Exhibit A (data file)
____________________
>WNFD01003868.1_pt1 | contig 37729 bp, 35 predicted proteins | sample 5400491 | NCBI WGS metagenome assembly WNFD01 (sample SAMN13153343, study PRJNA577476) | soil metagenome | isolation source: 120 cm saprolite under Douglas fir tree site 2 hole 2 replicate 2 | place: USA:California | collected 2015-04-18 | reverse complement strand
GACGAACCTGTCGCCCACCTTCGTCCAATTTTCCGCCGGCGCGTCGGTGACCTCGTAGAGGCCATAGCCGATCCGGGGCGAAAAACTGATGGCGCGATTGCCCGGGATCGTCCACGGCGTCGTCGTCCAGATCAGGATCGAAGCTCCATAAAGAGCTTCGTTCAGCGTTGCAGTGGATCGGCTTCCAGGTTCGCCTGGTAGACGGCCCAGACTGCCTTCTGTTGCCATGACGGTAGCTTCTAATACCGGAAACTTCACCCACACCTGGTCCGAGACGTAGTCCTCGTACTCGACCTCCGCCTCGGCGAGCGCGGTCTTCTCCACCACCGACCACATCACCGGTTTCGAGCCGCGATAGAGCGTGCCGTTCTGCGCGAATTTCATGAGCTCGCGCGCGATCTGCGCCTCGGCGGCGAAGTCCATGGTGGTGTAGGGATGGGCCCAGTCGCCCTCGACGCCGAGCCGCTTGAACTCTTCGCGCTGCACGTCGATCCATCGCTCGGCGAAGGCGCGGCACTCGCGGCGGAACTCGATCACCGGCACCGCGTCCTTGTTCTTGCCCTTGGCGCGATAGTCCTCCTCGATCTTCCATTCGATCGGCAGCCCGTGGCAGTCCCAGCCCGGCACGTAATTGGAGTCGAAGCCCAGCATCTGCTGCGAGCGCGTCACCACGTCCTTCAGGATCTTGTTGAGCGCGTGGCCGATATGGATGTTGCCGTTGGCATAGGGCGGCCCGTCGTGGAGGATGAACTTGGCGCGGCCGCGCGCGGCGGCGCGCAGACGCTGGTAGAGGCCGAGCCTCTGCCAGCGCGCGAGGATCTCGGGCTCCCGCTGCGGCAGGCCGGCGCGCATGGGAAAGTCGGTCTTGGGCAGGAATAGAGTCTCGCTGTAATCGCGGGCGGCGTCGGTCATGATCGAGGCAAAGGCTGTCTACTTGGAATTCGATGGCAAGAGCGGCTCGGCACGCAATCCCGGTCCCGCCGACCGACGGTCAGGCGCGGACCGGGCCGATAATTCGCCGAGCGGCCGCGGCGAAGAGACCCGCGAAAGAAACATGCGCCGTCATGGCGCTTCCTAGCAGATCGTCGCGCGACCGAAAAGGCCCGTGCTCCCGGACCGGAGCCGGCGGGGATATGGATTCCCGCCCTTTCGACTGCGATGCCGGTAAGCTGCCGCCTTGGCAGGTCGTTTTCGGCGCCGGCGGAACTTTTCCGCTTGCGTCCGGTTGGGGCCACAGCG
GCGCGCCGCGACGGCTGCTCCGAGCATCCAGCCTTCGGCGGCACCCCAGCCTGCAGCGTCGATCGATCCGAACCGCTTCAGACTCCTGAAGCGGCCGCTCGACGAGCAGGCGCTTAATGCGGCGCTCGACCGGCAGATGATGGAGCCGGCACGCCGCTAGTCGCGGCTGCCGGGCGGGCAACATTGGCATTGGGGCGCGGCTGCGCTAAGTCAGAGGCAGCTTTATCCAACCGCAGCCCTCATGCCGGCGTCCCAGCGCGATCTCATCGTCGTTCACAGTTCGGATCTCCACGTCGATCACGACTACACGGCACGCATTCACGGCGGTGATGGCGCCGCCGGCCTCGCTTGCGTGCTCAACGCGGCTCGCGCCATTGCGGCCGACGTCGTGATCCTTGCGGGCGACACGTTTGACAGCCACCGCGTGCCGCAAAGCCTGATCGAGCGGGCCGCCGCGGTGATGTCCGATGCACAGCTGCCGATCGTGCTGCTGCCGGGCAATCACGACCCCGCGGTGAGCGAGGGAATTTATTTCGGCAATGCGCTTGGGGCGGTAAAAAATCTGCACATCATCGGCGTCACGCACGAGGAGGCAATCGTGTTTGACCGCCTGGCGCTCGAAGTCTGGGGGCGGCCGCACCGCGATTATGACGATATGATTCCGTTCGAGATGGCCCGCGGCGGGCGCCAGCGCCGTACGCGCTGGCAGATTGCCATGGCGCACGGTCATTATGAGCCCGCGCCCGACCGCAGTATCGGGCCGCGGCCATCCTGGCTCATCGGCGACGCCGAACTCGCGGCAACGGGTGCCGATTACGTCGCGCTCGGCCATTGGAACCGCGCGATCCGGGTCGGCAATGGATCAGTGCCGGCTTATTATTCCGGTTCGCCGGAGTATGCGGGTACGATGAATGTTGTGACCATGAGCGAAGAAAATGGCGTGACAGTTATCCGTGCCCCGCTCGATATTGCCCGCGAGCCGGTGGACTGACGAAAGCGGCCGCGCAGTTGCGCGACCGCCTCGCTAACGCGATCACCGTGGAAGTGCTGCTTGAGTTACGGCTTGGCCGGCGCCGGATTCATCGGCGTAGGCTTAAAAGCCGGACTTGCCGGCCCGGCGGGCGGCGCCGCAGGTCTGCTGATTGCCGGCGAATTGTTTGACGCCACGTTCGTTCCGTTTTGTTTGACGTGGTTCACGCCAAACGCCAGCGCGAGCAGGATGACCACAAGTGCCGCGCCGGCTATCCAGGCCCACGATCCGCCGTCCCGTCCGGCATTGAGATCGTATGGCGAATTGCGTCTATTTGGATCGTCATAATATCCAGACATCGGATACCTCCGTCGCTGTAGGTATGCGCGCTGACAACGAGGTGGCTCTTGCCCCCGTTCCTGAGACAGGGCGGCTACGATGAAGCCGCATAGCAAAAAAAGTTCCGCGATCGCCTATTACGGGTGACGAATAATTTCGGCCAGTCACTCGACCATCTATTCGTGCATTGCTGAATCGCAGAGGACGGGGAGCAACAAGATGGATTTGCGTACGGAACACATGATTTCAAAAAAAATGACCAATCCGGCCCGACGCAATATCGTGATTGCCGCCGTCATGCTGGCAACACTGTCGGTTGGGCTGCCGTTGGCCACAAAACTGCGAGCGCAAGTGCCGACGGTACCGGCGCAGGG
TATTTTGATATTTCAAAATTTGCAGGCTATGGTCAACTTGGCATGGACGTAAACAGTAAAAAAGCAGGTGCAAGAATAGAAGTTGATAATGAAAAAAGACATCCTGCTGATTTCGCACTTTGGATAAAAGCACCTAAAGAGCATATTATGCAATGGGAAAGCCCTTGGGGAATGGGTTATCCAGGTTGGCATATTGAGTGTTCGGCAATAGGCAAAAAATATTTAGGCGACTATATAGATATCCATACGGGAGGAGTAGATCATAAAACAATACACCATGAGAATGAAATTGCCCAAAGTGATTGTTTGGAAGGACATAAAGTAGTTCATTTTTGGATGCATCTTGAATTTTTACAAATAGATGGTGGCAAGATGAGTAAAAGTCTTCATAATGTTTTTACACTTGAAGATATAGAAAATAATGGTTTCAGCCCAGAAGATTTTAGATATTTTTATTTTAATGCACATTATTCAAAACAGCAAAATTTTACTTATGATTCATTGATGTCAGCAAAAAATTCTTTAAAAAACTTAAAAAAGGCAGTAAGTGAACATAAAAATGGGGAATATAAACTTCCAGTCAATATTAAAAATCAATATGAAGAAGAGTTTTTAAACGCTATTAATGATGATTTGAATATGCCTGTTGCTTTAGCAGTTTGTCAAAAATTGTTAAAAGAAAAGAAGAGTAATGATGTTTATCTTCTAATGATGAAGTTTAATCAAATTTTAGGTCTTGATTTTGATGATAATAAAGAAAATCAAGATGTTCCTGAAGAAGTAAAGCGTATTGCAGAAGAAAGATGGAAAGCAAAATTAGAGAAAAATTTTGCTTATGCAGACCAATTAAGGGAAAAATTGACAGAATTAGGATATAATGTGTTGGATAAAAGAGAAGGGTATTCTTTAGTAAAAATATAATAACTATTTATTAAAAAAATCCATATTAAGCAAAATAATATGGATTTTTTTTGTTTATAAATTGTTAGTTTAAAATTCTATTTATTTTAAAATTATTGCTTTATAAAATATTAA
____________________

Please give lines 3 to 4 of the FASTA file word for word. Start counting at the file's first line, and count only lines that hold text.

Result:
GCGCGCCGCGACGGCTGCTCCGAGCATCCAGCCTTCGGCGGCACCCCAGCCTGCAGCGTCGATCGATCCGAACCGCTTCAGACTCCTGAAGCGGCCGCTCGACGAGCAGGCGCTTAATGCGGCGCTCGACCGGCAGATGATGGAGCCGGCACGCCGCTAGTCGCGGCTGCCGGGCGGGCAACATTGGCATTGGGGCGCGGCTGCGCTAAGTCAGAGGCAGCTTTATCCAACCGCAGCCCTCATGCCGGCGTCCCAGCGCGATCTCATCGTCGTTCACAGTTCGGATCTCCACGTCGATCACGACTACACGGCACGCATTCACGGCGGTGATGGCGCCGCCGGCCTCGCTTGCGTGCTCAACGCGGCTCGCGCCATTGCGGCCGACGTCGTGATCCTTGCGGGCGACACGTTTGACAGCCACCGCGTGCCGCAAAGCCTGATCGAGCGGGCCGCCGCGGTGATGTCCGATGCACAGCTGCCGATCGTGCTGCTGCCGGGCAATCACGACCCCGCGGTGAGCGAGGGAATTTATTTCGGCAATGCGCTTGGGGCGGTAAAAAATCTGCACATCATCGGCGTCACGCACGAGGAGGCAATCGTGTTTGACCGCCTGGCGCTCGAAGTCTGGGGGCGGCCGCACCGCGATTATGACGATATGATTCCGTTCGAGATGGCCCGCGGCGGGCGCCAGCGCCGTACGCGCTGGCAGATTGCCATGGCGCACGGTCATTATGAGCCCGCGCCCGACCGCAGTATCGGGCCGCGGCCATCCTGGCTCATCGGCGACGCCGAACTCGCGGCAACGGGTGCCGATTACGTCGCGCTCGGCCATTGGAACCGCGCGATCCGGGTCGGCAATGGATCAGTGCCGGCTTATTATTCCGGTTCGCCGGAGTATGCGGGTACGATGAATGTTGTGACCATGAGCGAAGAAAATGGCGTGACAGTTATCCGTGCCCCGCTCGATATTGCCCGCGAGCCGGTGGACTGACGAAAGCGGCCGCGCAGTTGCGCGACCGCCTCGCTAACGCGATCACCGTGGAAGTGCTGCTTGAGTTACGGCTTGGCCGGCGCCGGATTCATCGGCGTAGGCTTAAAAGCCGGACTTGCCGGCCCGGCGGGCGGCGCCGCAGGTCTGCTGATTGCCGGCGAATTGTTTGACGCCACGTTCGTTCCGTTTTGTTTGACGTGGTTCACGCCAAACGCCAGCGCGAGCAGGATGACCACAAGTGCCGCGCCGGCTATCCAGGCCCACGATCCGCCGTCCCGTCCGGCATTGAGATCGTATGGCGAATTGCGTCTATTTGGATCGTCATAATATCCAGACATCGGATACCTCCGTCGCTGTAGGTATGCGCGCTGACAACGAGGTGGCTCTTGCCCCCGTTCCTGAGACAGGGCGGCTACGATGAAGCCGCATAGCAAAAAAAGTTCCGCGATCGCCTATTACGGGTGACGAATAATTTCGGCCAGTCACTCGACCATCTATTCGTGCATTGCTGAATCGCAGAGGACGGGGAGCAACAAGATGGATTTGCGTACGGAACACATGATTTCAAAAAAAATGACCAATCCGGCCCGACGCAATATCGTGATTGCCGCCGTCATGCTGGCAACACTGTCGGTTGGGCTGCCGTTGGCCACAAAACTGCGAGCGCAAGTGCCGACGGTACCGGCGCAGGG
TATTTTGATATTTCAAAATTTGCAGGCTATGGTCAACTTGGCATGGACGTAAACAGTAAAAAAGCAGGTGCAAGAATAGAAGTTGATAATGAAAAAAGACATCCTGCTGATTTCGCACTTTGGATAAAAGCACCTAAAGAGCATATTATGCAATGGGAAAGCCCTTGGGGAATGGGTTATCCAGGTTGGCATATTGAGTGTTCGGCAATAGGCAAAAAATATTTAGGCGACTATATAGATATCCATACGGGAGGAGTAGATCATAAAACAATACACCATGAGAATGAAATTGCCCAAAGTGATTGTTTGGAAGGACATAAAGTAGTTCATTTTTGGATGCATCTTGAATTTTTACAAATAGATGGTGGCAAGATGAGTAAAAGTCTTCATAATGTTTTTACACTTGAAGATATAGAAAATAATGGTTTCAGCCCAGAAGATTTTAGATATTTTTATTTTAATGCACATTATTCAAAACAGCAAAATTTTACTTATGATTCATTGATGTCAGCAAAAAATTCTTTAAAAAACTTAAAAAAGGCAGTAAGTGAACATAAAAATGGGGAATATAAACTTCCAGTCAATATTAAAAATCAATATGAAGAAGAGTTTTTAAACGCTATTAATGATGATTTGAATATGCCTGTTGCTTTAGCAGTTTGTCAAAAATTGTTAAAAGAAAAGAAGAGTAATGATGTTTATCTTCTAATGATGAAGTTTAATCAAATTTTAGGTCTTGATTTTGATGATAATAAAGAAAATCAAGATGTTCCTGAAGAAGTAAAGCGTATTGCAGAAGAAAGATGGAAAGCAAAATTAGAGAAAAATTTTGCTTATGCAGACCAATTAAGGGAAAAATTGACAGAATTAGGATATAATGTGTTGGATAAAAGAGAAGGGTATTCTTTAGTAAAAATATAATAACTATTTATTAAAAAAATCCATATTAAGCAAAATAATATGGATTTTTTTTGTTTATAAATTGTTAGTTTAAAATTCTATTTATTTTAAAATTATTGCTTTATAAAATATTAA